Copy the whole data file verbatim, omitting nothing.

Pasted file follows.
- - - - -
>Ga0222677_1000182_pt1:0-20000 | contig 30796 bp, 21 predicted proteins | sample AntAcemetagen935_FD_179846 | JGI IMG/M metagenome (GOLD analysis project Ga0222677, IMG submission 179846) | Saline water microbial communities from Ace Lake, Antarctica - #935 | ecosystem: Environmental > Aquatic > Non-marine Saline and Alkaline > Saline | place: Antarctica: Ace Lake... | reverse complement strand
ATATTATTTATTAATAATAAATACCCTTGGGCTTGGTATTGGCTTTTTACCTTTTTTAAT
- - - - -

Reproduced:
>Ga0222677_1000182_pt1:0-20000 | contig 30796 bp, 21 predicted proteins | sample AntAcemetagen935_FD_179846 | JGI IMG/M metagenome (GOLD analysis project Ga0222677, IMG submission 179846) | Saline water microbial communities from Ace Lake, Antarctica - #935 | ecosystem: Environmental > Aquatic > Non-marine Saline and Alkaline > Saline | place: Antarctica: Ace Lake... | reverse complement strand
ATATTATTTATTAATAATAAATACCCTTGGGCTTGGTATTGGCTTTTTACCTTTTTTAAT